All you need to know about printer ink and cartridge problems.
Ever wondered why some printers are so cheap to buy? It’s because they cost big money to run. Just a few replacement ink cartridges can set you back more than the machine itself.
Printers are often priced using a “razor and blades” strategy, where the printer is sold at a loss with half-empty “starter” cartridges. The manufacturer and retailer bank on making their profits when you start forking out for new cartridges soon after purchase. Make sure to ask the retailer whether the printer you're looking at comes with full cartridges.
Number of cartridges
Most colour printers have at least four cartridges: cyan, magenta and yellow (CMY), plus black (K). Avoid inkjets that only have two ink cartridges – black and tricolour – because when any CMY colour runs out you have to replace the whole tricolour cartridge.
Extra inks can slightly improve print quality, but they aren’t essential. Examples include lighter variants of CMYK that provide smoother blending in photographs, and gloss inks that overprint a clear lacquer, which gives a glossy look.
You might be surprised to find how much ink is wasted by some models. In inkjet printers, a lot of extra usage is due to the printhead being cleaned each time the printer’s turned on, meaning it’s more cost-effective to do all of your printing at once. This isn’t an issue for laser printers, which use powdered ink.
Don’t automatically rule out a printer with high extra ink usage, though. It could still be a decent choice as long as you print in batches.
Using colour when printing black
Some printers use a combination of CMY colours to produce black rather than draining the black cartridge (which is considerably cheaper to replace). The hapless consumer only finds this out when they have to replace the colour cartridges after printing nothing but mono pages.
Switching the settings to "greyscale" or "draft quality" usually forces the printer to default to the basic black cartridge.
Our advice: if you'll be using an inkjet for a lot of mono printing, ask the retailer if there's a way to prevent it from using the colour cartridges to generate black. If you're misled about this then, under the Consumer Guarantees Act, the retailer is obliged to replace the printer with one that can do what you asked for.
Ink refills and third-party brands
One option for keeping your printing costs down is using third-party ink cartridges or cartridge-refill kits. Printer manufacturers would rather you didn't, as they make considerable profit from selling their own ink and toner. Some even threaten to invalidate your warranty if you use products from other brands.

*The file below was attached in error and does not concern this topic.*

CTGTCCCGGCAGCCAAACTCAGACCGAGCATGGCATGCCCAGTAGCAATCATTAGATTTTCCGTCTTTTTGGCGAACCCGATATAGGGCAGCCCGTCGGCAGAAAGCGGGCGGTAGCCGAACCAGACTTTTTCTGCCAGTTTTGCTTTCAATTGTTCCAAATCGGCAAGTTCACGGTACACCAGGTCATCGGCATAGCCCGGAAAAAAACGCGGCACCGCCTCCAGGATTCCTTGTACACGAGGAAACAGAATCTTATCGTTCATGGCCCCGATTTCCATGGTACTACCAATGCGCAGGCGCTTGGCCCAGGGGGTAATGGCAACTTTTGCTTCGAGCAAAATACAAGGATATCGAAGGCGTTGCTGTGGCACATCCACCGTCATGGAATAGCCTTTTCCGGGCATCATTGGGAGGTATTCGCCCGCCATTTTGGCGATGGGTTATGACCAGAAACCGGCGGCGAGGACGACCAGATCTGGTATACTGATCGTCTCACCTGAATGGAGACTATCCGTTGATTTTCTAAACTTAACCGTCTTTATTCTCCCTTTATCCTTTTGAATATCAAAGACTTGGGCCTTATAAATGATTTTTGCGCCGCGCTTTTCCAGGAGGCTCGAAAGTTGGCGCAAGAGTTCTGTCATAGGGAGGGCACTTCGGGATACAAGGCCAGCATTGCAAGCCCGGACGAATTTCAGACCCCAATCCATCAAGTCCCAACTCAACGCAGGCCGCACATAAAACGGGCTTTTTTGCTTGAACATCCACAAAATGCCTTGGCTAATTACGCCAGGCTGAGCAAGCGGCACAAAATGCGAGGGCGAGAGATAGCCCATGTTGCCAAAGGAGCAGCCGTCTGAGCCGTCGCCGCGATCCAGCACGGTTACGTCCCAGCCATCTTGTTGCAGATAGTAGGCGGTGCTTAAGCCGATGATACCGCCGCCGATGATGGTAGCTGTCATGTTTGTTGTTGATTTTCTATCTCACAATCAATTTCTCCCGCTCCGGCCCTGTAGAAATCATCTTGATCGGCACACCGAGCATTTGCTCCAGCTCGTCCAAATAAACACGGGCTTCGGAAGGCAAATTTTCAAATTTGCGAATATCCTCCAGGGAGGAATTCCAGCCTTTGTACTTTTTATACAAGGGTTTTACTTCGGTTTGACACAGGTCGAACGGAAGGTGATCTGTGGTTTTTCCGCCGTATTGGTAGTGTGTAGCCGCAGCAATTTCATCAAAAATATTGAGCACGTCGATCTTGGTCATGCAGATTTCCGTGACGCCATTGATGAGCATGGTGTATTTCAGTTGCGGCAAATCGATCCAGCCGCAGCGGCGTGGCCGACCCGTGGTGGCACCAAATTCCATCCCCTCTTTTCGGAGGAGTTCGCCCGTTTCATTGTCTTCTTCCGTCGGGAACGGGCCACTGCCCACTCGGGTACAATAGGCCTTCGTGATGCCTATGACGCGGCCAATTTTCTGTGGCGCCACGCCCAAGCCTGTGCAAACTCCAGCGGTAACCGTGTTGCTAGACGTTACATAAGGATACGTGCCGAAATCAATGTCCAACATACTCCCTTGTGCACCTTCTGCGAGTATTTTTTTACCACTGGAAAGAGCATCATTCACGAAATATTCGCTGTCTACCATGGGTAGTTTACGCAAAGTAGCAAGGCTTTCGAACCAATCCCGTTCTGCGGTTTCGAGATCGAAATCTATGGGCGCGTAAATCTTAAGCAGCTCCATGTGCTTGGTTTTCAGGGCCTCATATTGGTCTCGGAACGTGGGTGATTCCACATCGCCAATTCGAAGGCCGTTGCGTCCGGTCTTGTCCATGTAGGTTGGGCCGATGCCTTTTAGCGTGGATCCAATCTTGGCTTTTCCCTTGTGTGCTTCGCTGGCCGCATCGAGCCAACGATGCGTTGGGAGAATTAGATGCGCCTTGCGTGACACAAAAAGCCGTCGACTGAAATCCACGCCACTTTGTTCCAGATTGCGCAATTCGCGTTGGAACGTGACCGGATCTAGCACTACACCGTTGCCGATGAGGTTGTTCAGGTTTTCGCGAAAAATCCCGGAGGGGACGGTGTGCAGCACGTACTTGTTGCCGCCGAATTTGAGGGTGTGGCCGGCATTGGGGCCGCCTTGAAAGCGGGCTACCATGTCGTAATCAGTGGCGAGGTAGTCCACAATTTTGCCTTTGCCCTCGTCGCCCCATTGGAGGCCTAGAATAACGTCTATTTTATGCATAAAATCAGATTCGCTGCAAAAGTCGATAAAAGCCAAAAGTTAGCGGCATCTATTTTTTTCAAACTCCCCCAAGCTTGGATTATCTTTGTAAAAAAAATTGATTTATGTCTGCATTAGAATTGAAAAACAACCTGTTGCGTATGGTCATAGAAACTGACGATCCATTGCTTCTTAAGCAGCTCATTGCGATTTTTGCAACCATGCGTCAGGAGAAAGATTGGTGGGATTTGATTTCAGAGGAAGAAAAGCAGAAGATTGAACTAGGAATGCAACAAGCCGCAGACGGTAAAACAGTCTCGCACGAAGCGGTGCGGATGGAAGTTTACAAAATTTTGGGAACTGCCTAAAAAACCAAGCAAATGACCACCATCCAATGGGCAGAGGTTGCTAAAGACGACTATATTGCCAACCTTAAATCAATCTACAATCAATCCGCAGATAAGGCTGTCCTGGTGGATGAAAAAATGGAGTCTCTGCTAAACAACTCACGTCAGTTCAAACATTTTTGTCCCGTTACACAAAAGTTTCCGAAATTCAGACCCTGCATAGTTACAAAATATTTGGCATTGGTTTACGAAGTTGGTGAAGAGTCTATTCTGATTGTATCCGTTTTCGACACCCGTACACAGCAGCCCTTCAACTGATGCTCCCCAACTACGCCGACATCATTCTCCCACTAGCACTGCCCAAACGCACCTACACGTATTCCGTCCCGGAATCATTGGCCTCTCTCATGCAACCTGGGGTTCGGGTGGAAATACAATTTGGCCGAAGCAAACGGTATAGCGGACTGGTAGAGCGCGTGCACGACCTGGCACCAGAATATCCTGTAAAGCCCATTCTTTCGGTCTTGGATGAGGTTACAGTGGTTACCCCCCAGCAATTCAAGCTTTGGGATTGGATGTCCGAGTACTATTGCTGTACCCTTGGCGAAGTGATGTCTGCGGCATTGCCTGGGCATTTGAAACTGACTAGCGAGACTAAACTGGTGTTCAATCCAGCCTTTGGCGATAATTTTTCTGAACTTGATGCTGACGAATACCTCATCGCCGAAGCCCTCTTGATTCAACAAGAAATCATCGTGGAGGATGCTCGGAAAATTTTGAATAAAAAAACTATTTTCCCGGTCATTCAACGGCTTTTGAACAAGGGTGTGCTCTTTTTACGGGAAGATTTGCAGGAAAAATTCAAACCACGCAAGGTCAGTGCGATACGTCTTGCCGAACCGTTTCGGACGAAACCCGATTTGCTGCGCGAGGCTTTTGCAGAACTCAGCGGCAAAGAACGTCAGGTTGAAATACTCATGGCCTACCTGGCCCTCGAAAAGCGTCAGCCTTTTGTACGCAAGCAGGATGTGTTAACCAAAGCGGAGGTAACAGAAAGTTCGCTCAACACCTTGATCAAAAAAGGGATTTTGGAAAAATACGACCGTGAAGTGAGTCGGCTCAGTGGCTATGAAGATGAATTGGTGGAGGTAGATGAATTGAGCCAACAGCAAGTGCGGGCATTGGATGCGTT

The choice is yours. Tests by consumer organisations overseas have shown that some third-party products are just as good as proprietary ones. Several of our members have reported good success with refills, and excellent savings on running costs.
Ink cartridge woes
We look at common problems with ink cartridges and what you can do to fix them.
When replacing an ink cartridge, sometimes you’ll get a message saying the new cartridge isn’t recognised. Reasons for this could be:
The printer may not have been able to read the chip attached to the cartridge. Try removing the cartridge and re-inserting it.
The cartridge slots will be labelled by colours (black, cyan, magenta and yellow). Ensure the correct colour is in the right slot.
If the cartridge isn’t from the printer’s manufacturer, you should check it is compatible with your printer, either by contacting the manufacturer or through a cartridge comparison website.
If none of these suggestions work, return the cartridge to where you bought it. If the cartridge is faulty, the retailer has to replace it or refund your money under the Consumer Guarantees Act.
Blocked print head
If a colour isn’t printing or you get a warning about a clogged print head, then you need to run a cleaning cycle. If you’re not sure how, check your printer’s manual. If it’s an inkjet printer, turning it off and then on will run the cleaning cycle. If the problem persists, take it to a printer service shop.
Ink cartridges can leak. Usually, this is due to the cartridge being inserted incorrectly, meaning there isn’t a good seal. You can try to fix this by removing the cartridge and re-inserting it in the printer. If it’s still leaking then the cartridge could be faulty and you should return it to where you bought it. To prevent it leaking during transport, tape over any ink holes.
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